A woman who came to Ireland from Syria says she did it for her children - and that Irish and Syrian people share a lot of history.
Kinda Nassli was a TV host in her home city of Damascus for almost 19 years, before having to flee owing to the civil war.
The mother of three told Lunchtime Live she did it for her sons.
"It's just to save my boys - becoming a mother this is the only thing I thought about.
"It wasn't about my myself, it was about their future and their safety and well-being.
"They were in a dangerous situation, so I didn't have a choice - I did have to leave.
"Now my eldest son is 19-years-old and the twins are almost six-years-old - they were newborn in Syria when I left then."
She said it is hard to describe the situation in Syria before she left, but she remembers one particular incident.
"I was at work, as a presenter when you're on-air you can't use your cell phone, and I was presenting something.
"And there was bomb in my son's school, and the bomb came over the bus - and he watched everything.
"A few of his friends were [killed], even his teacher - so life is just expecting bombs every single minute.
"We used to go to have a shower half-dressed because you don't want your neighbour to see you in a situation.
"It's a kind of schizophrenia: you want to live a life - you cook, you do things, and you're expecting death every single moment".
Kinda said she found an unlikely link in the writings of Irish-American Frank McCourt - and the memoir of his childhood.
"It's something that changed my life here, literally, when I discovered 'Angela's Ashes'.
"I found something to know more about Ireland - I tried to find YouTube films, there are many, but they are talking about the 'magnificent wonderful places in Ireland' but not living [sic] you through the detail of the Irish life.
"But when I discovered that movie, I started searching about Frank McCourt and that led to many interviews.
"I heard the interview, I learned it from him and then I read the book.
"I couldn't imagine how could a writer be talking about myself?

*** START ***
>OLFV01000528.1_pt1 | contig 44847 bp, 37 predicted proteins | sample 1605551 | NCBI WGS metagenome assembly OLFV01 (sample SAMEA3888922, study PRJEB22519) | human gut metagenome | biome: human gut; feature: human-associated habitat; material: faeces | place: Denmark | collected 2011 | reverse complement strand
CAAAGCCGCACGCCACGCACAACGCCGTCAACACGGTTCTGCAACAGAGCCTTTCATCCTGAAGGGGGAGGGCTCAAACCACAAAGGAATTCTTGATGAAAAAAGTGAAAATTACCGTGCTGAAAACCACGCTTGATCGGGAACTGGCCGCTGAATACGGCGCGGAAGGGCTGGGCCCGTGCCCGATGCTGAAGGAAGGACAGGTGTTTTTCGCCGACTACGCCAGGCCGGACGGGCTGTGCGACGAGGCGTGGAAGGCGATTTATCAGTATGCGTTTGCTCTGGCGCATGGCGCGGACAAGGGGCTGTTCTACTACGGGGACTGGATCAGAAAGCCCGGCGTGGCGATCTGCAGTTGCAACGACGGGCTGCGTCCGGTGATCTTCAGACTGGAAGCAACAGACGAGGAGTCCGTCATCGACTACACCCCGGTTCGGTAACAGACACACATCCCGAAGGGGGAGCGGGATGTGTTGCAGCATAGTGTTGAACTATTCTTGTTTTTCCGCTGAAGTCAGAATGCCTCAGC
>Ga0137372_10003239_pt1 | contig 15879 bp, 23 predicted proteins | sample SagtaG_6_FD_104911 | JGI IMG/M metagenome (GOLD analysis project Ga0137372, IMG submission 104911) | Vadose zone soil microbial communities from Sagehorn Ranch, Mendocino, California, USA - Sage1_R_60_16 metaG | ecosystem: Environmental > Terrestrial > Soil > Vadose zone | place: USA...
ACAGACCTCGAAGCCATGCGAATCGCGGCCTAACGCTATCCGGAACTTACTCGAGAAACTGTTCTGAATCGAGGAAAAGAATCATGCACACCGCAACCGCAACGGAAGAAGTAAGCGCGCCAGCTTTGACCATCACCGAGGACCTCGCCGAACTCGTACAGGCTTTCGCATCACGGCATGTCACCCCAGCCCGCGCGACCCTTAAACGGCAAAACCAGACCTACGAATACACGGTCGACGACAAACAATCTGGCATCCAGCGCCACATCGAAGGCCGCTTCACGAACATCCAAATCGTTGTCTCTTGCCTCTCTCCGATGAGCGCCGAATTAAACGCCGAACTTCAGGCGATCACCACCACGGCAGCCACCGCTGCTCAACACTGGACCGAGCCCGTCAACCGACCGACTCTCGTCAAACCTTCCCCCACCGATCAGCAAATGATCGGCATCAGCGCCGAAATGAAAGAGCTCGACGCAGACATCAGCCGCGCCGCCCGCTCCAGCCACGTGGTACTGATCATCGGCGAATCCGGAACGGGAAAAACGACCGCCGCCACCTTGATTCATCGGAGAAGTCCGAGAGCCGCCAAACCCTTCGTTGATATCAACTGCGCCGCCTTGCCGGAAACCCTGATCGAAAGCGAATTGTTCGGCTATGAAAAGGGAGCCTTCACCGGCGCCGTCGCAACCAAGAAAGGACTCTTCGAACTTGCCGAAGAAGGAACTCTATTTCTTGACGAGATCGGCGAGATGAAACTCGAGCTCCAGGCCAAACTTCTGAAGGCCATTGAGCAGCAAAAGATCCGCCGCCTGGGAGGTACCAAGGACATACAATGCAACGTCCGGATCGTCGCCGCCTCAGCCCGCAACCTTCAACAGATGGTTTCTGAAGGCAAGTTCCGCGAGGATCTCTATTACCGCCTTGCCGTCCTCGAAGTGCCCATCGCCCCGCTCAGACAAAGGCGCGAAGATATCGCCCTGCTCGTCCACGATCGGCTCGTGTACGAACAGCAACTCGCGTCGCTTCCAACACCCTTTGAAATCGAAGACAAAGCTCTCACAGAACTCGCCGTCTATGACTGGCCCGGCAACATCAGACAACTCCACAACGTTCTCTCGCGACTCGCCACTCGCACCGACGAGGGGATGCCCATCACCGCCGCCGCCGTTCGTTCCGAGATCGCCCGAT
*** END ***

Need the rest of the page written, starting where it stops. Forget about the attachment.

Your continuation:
"One time I felt I am Angela herself, one time I felt I am Frank, one time I felt what they have been through I have been through.
"But what was very important for me is that Frank McCourt gave me a future and a hope.
"There was even a kind of comparison between Limerick in the '40s and the present situation of Domascus in 2020.
"At the same time, it gave me some memories of Domascus in the '40s, which looks like Ireland today.
"I'm not talking about economy or investment - no - I am talking about lifestyle.
"Sometimes when I introduce myself as a Syrian, people will just imagine or stereotype me as somebody who came from the desert, camels and whatever.
"Being stereotyped like Frank, or the Irish people in America, it gives me a feeling that they have been through this too.
"They were stereotyped too, but they could succeed in changing the imagine and just make the real and true image clear."
'Ireland has been through a lot'
On coming to Ireland, Kinda said the two nations share more than they realise.
"We were concerned about language, we speak a little bit of English.... and we liked Ireland.
"It's not really a choice, you don't choose where to be a refugee you just want to flee - just to make this clear at the beginning.
"How lucky you are to be in Ireland... we speak the same language, we can communicate, Ireland has been through a lot.
"As a history it was occupied 800 years, they suffered, they could overcome all the dark times.
"I feel like people who could survive that - who could have been through a lot - like us as refugees, we could share a human feeling".
Kinda added that Ireland is now home, especially for her sons.
"Damascus is my home, but I would like to stay in Ireland because I'm belonging to Ireland here.
"My boys are growing up here, they are communicating, they are eating, they are breathing this air and I am connecting them to this country.
"We are staying here now raising our kids, and hopefully they will be good guys and serve this country and pay back the love and the safety it gave them".